On collecting quotations (series: notes to myself)

Newton.  Phrases that roundly capture juicy thoughts. Nothing to add, nothing to subtract, impeccable syntax, perfect semantics. Tiny shiny shells, to be collected "like a boy playing on the seashore", in a file of memorabilia. I save quotations from the waves of forgetfulness, before time grinds them into the sand relentlessly filling my mind. Locke.  The collector of quotations is fastidious. One's own quotations are not those to be found in cheap lists or memorised by everyone. No. For the collector, they must have the purity and uniqueness of an unknown gem dug up by himself. The effort in finding them, then extracting and saving them, is part of their value. For the quotations are semantic capital that the collector "removes out of the state that nature hath provided, and left it in, he hath mixed his labour with, and joined to it something that is his own, and thereby makes it his property". They are his quotations of someone else. The double possession ma

On Pascal and the door of a Church (series: notes to myself)

We live in a tiny village. Green fields and trees anywhere you look, apart from the local Church and its graveyard, our quiet neighbourhood.  The other day I went to visit it. I had been planning to meditate inside it, surrounded by symbols, evidence of other people's faith, of their beliefs in transcendence and supernaturalism. A step on Pascal's road, I had thought. Only, in my case, to the re-acquisition of faith, not its acquisition or protection. Keep trying and you will believe, apparently. Well, it turns out to be way more difficult in practice than when you read it in a book. It feels like wanting to believe that the world is different from what it screams to be: messy, accidental, random, chaotic, godless, so pervasively and bottomlessly historical.  I thought I could get inside, in the silent space of the navel of the Church, spend a moment reflecting, and maybe record some thoughts, like I'm doing now. While walking to the Church, I even wondered whether some loc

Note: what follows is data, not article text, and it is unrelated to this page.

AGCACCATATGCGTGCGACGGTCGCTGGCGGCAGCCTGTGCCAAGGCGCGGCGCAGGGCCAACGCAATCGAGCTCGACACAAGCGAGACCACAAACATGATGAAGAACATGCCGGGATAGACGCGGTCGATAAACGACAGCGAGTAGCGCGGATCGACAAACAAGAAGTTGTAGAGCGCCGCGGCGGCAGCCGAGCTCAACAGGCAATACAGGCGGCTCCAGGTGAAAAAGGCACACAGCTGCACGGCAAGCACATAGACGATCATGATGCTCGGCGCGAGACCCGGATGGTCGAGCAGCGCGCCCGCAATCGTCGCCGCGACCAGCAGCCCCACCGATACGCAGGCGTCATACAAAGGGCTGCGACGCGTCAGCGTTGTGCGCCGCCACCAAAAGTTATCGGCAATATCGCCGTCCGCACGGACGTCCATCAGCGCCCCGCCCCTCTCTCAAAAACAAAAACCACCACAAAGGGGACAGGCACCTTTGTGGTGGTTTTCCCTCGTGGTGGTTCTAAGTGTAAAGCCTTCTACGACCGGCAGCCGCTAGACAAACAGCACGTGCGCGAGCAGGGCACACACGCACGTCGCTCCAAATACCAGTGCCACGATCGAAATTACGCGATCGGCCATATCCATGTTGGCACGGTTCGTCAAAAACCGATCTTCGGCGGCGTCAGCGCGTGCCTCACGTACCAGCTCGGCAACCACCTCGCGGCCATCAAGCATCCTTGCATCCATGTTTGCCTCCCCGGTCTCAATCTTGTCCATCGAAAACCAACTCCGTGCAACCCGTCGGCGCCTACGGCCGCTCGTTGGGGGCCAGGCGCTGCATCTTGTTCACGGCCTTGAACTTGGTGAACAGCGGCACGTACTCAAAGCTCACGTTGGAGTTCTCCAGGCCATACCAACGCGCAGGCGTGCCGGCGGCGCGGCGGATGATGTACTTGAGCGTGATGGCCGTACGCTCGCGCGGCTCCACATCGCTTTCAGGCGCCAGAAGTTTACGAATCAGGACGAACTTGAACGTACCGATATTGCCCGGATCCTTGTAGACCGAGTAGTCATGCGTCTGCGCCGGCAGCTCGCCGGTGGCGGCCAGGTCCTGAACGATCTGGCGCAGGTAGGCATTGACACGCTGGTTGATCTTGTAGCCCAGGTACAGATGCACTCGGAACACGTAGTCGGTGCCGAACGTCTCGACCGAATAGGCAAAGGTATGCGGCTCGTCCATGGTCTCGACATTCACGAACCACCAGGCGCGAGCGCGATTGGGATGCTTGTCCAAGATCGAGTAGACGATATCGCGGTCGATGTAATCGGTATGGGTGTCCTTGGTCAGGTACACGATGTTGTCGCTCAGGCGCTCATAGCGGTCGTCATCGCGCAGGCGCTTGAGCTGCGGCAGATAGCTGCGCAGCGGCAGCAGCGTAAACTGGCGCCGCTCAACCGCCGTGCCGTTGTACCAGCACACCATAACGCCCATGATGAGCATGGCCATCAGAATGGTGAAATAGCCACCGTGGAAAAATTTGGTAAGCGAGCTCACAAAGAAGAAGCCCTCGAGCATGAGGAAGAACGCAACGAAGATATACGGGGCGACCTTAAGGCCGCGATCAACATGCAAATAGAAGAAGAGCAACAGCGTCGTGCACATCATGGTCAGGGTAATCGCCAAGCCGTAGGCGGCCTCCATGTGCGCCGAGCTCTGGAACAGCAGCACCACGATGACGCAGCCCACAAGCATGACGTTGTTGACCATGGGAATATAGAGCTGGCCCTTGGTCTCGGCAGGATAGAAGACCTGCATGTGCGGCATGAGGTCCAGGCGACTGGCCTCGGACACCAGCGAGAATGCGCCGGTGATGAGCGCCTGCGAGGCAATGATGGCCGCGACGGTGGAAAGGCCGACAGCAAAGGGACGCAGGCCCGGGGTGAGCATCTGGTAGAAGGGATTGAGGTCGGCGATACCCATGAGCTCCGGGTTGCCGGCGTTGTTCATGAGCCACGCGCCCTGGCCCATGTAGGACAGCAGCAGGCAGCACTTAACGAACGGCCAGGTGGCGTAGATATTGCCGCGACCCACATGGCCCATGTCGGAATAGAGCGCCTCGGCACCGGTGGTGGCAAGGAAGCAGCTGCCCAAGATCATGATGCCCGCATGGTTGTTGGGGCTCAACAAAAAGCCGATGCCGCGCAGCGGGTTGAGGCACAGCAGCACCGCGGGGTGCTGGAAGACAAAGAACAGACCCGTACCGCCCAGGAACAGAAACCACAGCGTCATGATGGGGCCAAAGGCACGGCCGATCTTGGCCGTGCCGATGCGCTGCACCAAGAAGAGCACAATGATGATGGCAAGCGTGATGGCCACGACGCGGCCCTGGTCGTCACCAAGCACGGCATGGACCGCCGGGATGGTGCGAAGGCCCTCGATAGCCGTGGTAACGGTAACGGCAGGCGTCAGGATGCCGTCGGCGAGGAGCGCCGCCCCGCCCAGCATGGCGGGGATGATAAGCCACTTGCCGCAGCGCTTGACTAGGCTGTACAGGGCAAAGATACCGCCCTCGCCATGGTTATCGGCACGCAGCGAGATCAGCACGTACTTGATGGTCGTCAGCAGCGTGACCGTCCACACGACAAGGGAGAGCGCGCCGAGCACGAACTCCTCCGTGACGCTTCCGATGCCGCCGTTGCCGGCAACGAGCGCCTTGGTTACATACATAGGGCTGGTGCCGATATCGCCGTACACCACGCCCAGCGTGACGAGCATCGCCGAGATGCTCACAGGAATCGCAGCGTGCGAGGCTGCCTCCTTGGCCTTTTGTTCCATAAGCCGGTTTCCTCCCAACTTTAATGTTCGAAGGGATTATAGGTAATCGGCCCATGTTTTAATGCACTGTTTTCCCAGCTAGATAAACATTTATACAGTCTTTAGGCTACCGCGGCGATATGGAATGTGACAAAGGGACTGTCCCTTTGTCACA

"Notes to myself" available on Amazon

"Notes to myself" are now available as a little book on Amazon: - ebook free for kindle unlimited or  £2.50, lowest rounded price allowed by Amazon - paperback on Amazon:   $4, lowest, rounded prize allowed by Amazon MANY THANKS to everyone who sent suggestions and notes of encouragement.  I hope it won't disappoint you.

On the importance of lacking the courage (series: notes to myself)

Courage is a virtue. Everybody knows this. It’s one of the four classic ones. It's used as an example in any ethics class, often in some old-fashioned way. You know, like philosophers always talking about horses as if they were the most obvious objects in the world.  In the good old days (kind of), courage referred to your attitude in battle. And not in any battle, but one in which you engaged with the enemy in hand-to-hand combat, with weapons the size of a broom. After all, our founding father, Socrates, served in the Athenian army as hoplite and distinguished himself during the Peloponnesian war. Not your average prof in some academic ivory tower. Plato was taught by the equivalent of a decorated marine, who died for his beliefs. Aristotle argued that courage is in between rashness and cowardice. It seems something good, always to be praised. You want to be courageous, if not in battle, at least in everyday life, at least in upholding your beliefs, defending your actions, taking